Las Vegas Motor Speedway
The history of racing in this region of Nevada, adjacent to Nellis Air Force Base, is often said to begin with the construction of the current superspeedway in 1996. In fact, engines have been firing for nearly a quarter-century before.
The Stardust International Raceway was where most of Las Vegas’ racing took place from the mid-1960s through the early 1980s. The Stardust Hotel & Casino’s owners built a 3-mile 13-turn road course and a quarter-mile drag strip. Despite the fact that the hotel was erected in 1959, a casino did not open until 2002. It was intended to be another attraction for high rollers who would then be encouraged to gamble at other locations in town.
When the Strip closed, local drag and automobile racing enthusiasts were left without a venue to compete. Because of this, plans for a new drag and road course on the opposite side of Las Vegas, NV began to take shape. The track became an established feature of the local racing scene in July when IMSA held an event on the road course.
In 1983, the road course was modified in a few measures, with the bend becoming somewhat wider and more open, as well as a right-left curve junction built just before it to offer variety.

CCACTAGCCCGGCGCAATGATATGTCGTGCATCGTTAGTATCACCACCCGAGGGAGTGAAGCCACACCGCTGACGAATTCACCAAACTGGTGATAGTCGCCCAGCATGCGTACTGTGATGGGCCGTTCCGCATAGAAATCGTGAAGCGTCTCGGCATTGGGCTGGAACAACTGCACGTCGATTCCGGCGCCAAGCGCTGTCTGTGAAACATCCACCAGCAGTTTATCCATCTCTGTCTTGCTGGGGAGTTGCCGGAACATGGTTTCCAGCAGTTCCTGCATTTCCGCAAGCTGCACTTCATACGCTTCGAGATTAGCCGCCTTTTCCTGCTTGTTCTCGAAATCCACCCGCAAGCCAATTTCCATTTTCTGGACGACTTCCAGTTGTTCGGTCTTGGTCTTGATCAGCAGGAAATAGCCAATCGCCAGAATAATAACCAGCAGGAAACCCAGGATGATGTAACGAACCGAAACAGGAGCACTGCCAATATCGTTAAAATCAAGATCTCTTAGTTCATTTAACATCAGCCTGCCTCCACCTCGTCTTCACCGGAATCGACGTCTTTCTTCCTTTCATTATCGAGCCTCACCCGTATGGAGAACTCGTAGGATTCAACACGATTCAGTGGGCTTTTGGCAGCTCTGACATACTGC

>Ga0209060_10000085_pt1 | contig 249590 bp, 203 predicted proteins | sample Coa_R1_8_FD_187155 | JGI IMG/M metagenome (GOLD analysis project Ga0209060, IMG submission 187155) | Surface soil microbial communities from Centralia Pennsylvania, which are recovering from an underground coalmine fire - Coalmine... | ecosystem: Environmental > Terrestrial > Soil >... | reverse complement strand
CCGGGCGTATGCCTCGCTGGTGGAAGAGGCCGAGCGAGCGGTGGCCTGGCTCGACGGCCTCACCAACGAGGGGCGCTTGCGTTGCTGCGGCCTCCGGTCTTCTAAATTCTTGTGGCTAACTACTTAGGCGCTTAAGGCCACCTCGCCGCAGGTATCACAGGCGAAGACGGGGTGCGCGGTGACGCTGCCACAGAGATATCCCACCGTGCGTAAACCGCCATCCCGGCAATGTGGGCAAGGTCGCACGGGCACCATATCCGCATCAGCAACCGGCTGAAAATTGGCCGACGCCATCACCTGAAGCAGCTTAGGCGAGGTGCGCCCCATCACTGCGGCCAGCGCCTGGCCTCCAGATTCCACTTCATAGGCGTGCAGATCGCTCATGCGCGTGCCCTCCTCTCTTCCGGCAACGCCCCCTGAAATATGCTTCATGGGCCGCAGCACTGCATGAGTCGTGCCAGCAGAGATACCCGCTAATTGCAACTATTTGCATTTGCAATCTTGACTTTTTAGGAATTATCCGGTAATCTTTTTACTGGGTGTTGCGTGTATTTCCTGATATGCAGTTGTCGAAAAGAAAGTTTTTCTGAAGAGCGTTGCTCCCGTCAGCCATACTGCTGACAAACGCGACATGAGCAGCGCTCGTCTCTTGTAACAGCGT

This was a location where triple-digit temperatures would be seen on thermometers during the height of summer, and it was flat as a pancake with its dry, desert-like surrounds. Despite this, it became a popular testing ground owing to its isolation and the fact that there was little to waste money on if something went wrong.
On May 18, the third, and perhaps most innovative section of the track was revealed. This would be known as “Speed City,” with a huge high-speed complex inspired by CART motor racing.
Disenfranchised drivers requested that Alex Rodriguez build a .375-mile paved oval, and he complied, completing the D-shaped banked course in 1985. It came with a 4,000-seat grandstand located near the drag strip and to the south of the road course.
On July 31, 2016, Deiro met Las Vegas entrepreneur Richie Clyne in an auction and invited him to join the project. Engelstad agreed to finance it for $1.07 million, and Clyne offered it to Ralph Engelstad, the owner of The Imperial Palace in South Dakota.